I think it would be worth giving a try to Random Forests (randomForest); some references were provided in response to related questions: Feature selection for “final” model when performing cross-validation in machine learning; Can CART models be made robust?. Boosting/bagging render them more stable than a single CART which is known to be very sensitive to small perturbations. Some authors argued that it performed as well as penalized SVM or Gradient Boosting Machines (see, e.g. Cutler et al., 2009). I think they certainly outperform NNs.
Boulesteix and Strobl provides a nice overview of several classifiers in Optimal classifier selection and negative bias in error rate estimation: an empirical study on high-dimensional prediction (BMC MRM 2009 9: 85). I've heard of another good study at the IV EAM meeting, which should be under review in Statistics in Medicine,
João Maroco, Dina Silva, Manuela Guerreiro, Alexandre de Mendonça. Do
Random Forests Outperform Neural
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I also like the caret package: it is well documented and allows to compare predictive accuracy of different classifiers on the same data set. It takes care of managing training /test samples, computing accuracy, etc in few user-friendly functions.
The glmnet package, from Friedman and coll., implements penalized GLM (see the review in the Journal of Statistical Software), so you remain in a well-known modeling framework.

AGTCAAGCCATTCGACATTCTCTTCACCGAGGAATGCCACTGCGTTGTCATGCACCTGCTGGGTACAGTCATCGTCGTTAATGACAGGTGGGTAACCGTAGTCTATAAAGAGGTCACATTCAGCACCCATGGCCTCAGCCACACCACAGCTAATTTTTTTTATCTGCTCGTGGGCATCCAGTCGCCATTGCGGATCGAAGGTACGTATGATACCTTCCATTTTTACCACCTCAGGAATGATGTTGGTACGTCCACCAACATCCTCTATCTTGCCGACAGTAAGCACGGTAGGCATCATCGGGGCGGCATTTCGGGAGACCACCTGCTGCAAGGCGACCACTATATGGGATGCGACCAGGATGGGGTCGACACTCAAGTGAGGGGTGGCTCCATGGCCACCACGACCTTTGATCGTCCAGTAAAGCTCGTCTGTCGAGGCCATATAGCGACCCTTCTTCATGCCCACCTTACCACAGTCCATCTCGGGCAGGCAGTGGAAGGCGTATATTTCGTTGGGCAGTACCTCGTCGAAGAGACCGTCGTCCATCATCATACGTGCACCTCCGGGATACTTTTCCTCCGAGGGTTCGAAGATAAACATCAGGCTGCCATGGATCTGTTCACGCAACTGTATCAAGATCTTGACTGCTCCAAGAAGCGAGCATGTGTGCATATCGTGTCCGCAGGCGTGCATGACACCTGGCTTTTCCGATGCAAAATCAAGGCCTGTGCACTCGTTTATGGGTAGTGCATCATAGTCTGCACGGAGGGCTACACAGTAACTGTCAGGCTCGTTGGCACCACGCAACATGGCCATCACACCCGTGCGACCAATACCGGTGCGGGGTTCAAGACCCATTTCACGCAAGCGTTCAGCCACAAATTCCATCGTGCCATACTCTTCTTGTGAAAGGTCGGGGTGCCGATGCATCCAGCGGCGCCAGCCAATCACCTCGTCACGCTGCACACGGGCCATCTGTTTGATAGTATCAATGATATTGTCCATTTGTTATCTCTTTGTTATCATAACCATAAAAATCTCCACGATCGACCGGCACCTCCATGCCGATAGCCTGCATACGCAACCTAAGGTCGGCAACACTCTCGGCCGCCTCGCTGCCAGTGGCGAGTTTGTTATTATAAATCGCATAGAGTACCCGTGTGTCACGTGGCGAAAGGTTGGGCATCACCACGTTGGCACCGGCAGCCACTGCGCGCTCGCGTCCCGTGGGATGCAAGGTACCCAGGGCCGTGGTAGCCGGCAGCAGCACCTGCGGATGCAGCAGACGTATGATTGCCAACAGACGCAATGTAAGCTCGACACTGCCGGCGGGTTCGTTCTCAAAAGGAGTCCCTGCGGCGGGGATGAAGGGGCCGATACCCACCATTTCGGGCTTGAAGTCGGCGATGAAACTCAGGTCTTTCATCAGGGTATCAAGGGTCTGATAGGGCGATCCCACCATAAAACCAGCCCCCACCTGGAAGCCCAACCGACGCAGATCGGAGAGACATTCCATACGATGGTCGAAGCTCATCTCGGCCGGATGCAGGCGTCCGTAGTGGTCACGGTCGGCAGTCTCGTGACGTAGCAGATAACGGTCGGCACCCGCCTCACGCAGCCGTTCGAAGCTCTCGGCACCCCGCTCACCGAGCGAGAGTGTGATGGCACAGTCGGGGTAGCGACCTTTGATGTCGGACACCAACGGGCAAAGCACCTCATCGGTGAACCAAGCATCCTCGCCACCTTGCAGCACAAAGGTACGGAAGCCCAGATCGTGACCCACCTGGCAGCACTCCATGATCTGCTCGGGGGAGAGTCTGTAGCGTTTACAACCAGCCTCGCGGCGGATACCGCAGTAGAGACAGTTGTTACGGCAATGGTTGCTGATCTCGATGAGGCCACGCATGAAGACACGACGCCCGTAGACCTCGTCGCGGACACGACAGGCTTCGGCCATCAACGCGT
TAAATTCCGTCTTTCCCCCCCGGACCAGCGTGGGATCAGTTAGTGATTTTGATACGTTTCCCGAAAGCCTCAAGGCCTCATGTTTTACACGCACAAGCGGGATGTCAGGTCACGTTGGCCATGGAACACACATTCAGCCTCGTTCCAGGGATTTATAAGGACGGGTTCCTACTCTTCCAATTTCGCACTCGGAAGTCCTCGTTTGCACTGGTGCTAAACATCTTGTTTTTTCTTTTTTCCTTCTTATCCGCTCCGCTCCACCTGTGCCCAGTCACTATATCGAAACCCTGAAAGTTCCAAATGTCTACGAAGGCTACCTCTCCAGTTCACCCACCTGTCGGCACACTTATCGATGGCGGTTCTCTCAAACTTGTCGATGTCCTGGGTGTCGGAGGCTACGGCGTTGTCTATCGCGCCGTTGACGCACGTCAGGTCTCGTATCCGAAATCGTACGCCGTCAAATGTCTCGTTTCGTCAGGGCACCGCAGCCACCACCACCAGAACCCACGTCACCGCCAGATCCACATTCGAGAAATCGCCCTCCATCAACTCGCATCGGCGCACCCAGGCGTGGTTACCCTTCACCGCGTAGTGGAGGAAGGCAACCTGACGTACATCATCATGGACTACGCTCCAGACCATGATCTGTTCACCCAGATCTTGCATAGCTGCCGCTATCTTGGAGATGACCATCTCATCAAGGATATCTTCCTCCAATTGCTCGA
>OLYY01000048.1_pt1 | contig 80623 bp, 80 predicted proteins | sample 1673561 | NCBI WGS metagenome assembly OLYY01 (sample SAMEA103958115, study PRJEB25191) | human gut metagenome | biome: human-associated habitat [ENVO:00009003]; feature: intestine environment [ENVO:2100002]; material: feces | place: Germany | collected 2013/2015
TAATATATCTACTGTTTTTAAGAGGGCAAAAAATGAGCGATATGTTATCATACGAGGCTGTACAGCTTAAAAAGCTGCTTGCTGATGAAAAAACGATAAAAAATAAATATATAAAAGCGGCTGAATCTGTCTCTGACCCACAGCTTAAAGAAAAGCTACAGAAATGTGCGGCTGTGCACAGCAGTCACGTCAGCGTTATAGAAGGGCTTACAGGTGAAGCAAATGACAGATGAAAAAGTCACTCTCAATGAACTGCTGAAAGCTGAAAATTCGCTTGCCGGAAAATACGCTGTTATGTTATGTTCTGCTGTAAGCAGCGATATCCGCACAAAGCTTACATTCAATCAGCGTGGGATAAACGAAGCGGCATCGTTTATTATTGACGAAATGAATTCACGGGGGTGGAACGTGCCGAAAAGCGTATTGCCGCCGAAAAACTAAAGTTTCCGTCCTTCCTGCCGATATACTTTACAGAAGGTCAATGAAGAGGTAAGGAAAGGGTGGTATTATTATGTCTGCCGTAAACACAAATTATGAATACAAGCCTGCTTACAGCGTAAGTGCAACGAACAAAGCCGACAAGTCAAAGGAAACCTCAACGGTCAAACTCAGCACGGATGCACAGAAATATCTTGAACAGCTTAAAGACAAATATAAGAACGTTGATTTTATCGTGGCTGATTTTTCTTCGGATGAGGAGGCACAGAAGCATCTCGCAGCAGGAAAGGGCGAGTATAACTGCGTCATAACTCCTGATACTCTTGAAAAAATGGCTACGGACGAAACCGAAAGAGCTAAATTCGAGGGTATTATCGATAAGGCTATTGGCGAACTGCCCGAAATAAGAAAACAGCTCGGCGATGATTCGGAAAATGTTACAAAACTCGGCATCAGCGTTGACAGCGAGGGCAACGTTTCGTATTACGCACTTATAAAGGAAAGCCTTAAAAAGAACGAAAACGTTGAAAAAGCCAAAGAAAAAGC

Otherwise, you can also look for association rules based classifiers (see the CRAN Task View on Machine Learning or the Top 10 algorithms in data mining for a gentle introduction to some of them).
I'd like to mention another interesting approach that I plan to re-implement in R (actually, it's Matlab code) which is Discriminant Correspondence Analysis from Hervé Abdi. Although initially developed to cope with small-sample studies with a lot of explanatory variables (eventually grouped into coherent blocks), it seems to efficiently combine classical DA with data reduction techniques.
- Cutler, A., Cutler, D.R., and Stevens, J.R. (2009). Tree-Based Methods, in High-Dimensional Data Analysis in Cancer Research, Li, X. and Xu, R. (eds.), pp. 83-101, Springer.
- Saeys, Y., Inza, I., and Larrañaga, P. (2007). A review of feature selection techniques in bioinformatics. Bioinformatics, 23(19): 2507-2517.